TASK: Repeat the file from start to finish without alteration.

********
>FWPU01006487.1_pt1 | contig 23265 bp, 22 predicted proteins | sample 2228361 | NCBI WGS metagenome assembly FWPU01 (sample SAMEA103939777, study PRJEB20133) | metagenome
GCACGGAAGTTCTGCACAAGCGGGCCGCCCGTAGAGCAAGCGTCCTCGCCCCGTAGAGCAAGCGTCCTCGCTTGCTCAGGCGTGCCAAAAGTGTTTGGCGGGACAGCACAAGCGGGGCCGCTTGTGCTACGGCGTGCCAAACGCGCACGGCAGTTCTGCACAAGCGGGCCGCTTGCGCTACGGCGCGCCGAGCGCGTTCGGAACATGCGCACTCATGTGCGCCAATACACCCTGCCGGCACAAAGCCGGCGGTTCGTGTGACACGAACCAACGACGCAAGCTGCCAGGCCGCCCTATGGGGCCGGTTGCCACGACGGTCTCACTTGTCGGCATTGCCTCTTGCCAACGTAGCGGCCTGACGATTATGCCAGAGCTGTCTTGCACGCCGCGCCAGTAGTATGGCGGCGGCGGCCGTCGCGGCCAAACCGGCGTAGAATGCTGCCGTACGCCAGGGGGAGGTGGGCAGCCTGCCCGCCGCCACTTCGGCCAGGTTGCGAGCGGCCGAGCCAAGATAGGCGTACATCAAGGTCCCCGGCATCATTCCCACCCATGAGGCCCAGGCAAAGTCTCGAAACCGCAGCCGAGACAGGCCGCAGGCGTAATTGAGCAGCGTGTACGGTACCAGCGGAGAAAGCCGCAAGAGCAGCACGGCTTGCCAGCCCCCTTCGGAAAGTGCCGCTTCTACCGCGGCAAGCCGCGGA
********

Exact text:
>FWPU01006487.1_pt1 | contig 23265 bp, 22 predicted proteins | sample 2228361 | NCBI WGS metagenome assembly FWPU01 (sample SAMEA103939777, study PRJEB20133) | metagenome
GCACGGAAGTTCTGCACAAGCGGGCCGCCCGTAGAGCAAGCGTCCTCGCCCCGTAGAGCAAGCGTCCTCGCTTGCTCAGGCGTGCCAAAAGTGTTTGGCGGGACAGCACAAGCGGGGCCGCTTGTGCTACGGCGTGCCAAACGCGCACGGCAGTTCTGCACAAGCGGGCCGCTTGCGCTACGGCGCGCCGAGCGCGTTCGGAACATGCGCACTCATGTGCGCCAATACACCCTGCCGGCACAAAGCCGGCGGTTCGTGTGACACGAACCAACGACGCAAGCTGCCAGGCCGCCCTATGGGGCCGGTTGCCACGACGGTCTCACTTGTCGGCATTGCCTCTTGCCAACGTAGCGGCCTGACGATTATGCCAGAGCTGTCTTGCACGCCGCGCCAGTAGTATGGCGGCGGCGGCCGTCGCGGCCAAACCGGCGTAGAATGCTGCCGTACGCCAGGGGGAGGTGGGCAGCCTGCCCGCCGCCACTTCGGCCAGGTTGCGAGCGGCCGAGCCAAGATAGGCGTACATCAAGGTCCCCGGCATCATTCCCACCCATGAGGCCCAGGCAAAGTCTCGAAACCGCAGCCGAGACAGGCCGCAGGCGTAATTGAGCAGCGTGTACGGTACCAGCGGAGAAAGCCGCAAGAGCAGCACGGCTTGCCAGCCCCCTTCGGAAAGTGCCGCTTCTACCGCGGCAAGCCGCGGA